Example: You can work late like usual or answer emails in the evening. This may be something you used to do, so it’s assumed that you can keep doing it, or it’s a belief that you think those you work with expect this of you. It’s time to get clear on the boundaries around your schedule. It might look like this: “I have to leave work every day by 5 p.m. to pick up my baby at daycare. I cannot reply to emails from 7-8 pm (because I am focused on dinner, bath, and bedtime), but I’m happy to check in at 8 pm for anything outstanding or urgent.”
Where can you set boundaries in your current professional role?
Example: If you need to alter your work schedule due to childcare drop-off pick-up, where can you be flexible? It’s non-negotiable that you have to leave by 5 p.m. to pick up your baby, but can you negotiate that you will show up a little early in the morning to reply to emails or catch up on projects or tasks? And perhaps your partner will take on morning drop-off?
Childcare and Daycare
- Who is doing your morning drop-offs and evening pick-ups for childcare? What time will you be in, and what time will you be out?
- Knowing that you can’t function 100% all of the time to everyone - who can you lean on for help when needed at work? And/or, who can you lean on for help at home - from childcare, to your partner and tag teaming, to family or friends? Who is helping you?
Breastfeeding at Work
- Are you a breastfeeding mom who will need to block protected time in your day to pump? And if so, where can you put those stops in, and can you communicate before you return that those are times that cannot be blocked over?
- Can you set up an auto-reply on your emails in the evenings if you can no longer log back in like you used to?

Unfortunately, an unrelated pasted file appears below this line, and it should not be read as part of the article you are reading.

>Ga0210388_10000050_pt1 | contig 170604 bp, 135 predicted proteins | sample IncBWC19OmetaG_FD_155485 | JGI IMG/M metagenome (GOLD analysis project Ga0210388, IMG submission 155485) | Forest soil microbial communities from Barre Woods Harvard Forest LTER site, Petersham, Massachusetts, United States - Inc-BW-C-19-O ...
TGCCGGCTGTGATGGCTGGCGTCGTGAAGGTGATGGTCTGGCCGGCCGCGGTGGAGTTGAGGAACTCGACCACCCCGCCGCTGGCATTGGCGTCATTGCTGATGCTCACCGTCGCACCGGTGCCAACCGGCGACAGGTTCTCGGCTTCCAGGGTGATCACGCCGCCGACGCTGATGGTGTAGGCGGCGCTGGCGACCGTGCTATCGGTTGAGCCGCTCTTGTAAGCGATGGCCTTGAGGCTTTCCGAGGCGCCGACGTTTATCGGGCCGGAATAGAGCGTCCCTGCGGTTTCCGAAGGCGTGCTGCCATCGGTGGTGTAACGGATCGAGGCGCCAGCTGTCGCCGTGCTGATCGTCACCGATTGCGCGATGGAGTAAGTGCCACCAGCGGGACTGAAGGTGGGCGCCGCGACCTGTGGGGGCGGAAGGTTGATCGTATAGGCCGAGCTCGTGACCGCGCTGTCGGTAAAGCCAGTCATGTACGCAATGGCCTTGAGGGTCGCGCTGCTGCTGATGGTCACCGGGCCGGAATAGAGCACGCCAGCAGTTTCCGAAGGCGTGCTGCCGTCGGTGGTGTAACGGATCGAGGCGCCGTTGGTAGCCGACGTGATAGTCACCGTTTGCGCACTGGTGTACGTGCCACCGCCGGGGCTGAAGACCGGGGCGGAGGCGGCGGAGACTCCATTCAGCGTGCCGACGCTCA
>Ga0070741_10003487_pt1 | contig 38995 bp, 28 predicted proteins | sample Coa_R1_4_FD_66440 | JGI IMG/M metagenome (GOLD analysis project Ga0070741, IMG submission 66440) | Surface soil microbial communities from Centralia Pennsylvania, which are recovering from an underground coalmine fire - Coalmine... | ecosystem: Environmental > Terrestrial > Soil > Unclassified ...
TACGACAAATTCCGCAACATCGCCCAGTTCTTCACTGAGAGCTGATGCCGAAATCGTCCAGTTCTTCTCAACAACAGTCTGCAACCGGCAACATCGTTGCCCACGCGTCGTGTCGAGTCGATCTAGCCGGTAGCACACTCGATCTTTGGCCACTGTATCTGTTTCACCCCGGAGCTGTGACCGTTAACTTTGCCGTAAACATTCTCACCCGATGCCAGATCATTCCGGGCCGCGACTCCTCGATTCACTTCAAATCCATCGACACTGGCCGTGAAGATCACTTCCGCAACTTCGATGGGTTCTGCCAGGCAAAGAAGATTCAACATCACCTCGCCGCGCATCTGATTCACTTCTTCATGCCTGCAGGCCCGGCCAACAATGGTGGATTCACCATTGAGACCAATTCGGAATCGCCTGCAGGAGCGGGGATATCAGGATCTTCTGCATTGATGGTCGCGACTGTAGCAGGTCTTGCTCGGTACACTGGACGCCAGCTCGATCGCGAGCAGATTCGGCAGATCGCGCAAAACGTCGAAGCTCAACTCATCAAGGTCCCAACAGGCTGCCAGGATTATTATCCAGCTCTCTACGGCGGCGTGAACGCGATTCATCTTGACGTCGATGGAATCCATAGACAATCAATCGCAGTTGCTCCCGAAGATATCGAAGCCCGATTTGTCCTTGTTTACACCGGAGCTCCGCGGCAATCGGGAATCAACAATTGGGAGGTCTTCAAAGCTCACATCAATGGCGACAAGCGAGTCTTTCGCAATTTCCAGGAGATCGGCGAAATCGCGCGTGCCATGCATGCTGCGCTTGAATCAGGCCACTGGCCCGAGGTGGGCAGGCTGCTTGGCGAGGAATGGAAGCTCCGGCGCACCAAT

- Finally, what can you outsource? From dog walking to laundry to meals for yourself or your baby, can you offload something to make your life a little easier during this phase?
Return to Work After Maternity Leave
Returning successfully from maternity leave truly is leaning into all of these things that we should consider as it relates to boundaries. Talking about boundaries and getting clear on what we need in both our personal and professional lives ensures that your well-being and the needs of your growing family are met.
If you take anything away from reading this - don't betray yourself to please others.
Instead, embrace the power of boundaries and keep in mind that there will be chaotic mornings, occasional hiccups, and amusing mishaps – all part of the adventure, so why not find a good laugh in the midst of it all? After all, every superhero knows that a good laugh can make even the most challenging adventures a little brighter.
Author: Emily Silver, NP-C, IBCLC, co-founder of NAPS
Emily Silver is a Family Nurse Practitioner, IBCLC, mom to 3 girls (8, 6, and 2 years), and the co-founder of NAPS. Through NAPS Emily educates expecting parents, supports them in all things feeding and sleep, and facilitates new mom and working mom support groups. Emily best supports families through NAPS by pulling from her vast medical background as a former Labor and Delivery RN and now NP, and through her own personal experiences as it relates to pregnancy and parenting. You can count on Emily for some solid medical advice merged with some real-life parenting advice, and always served judgment free.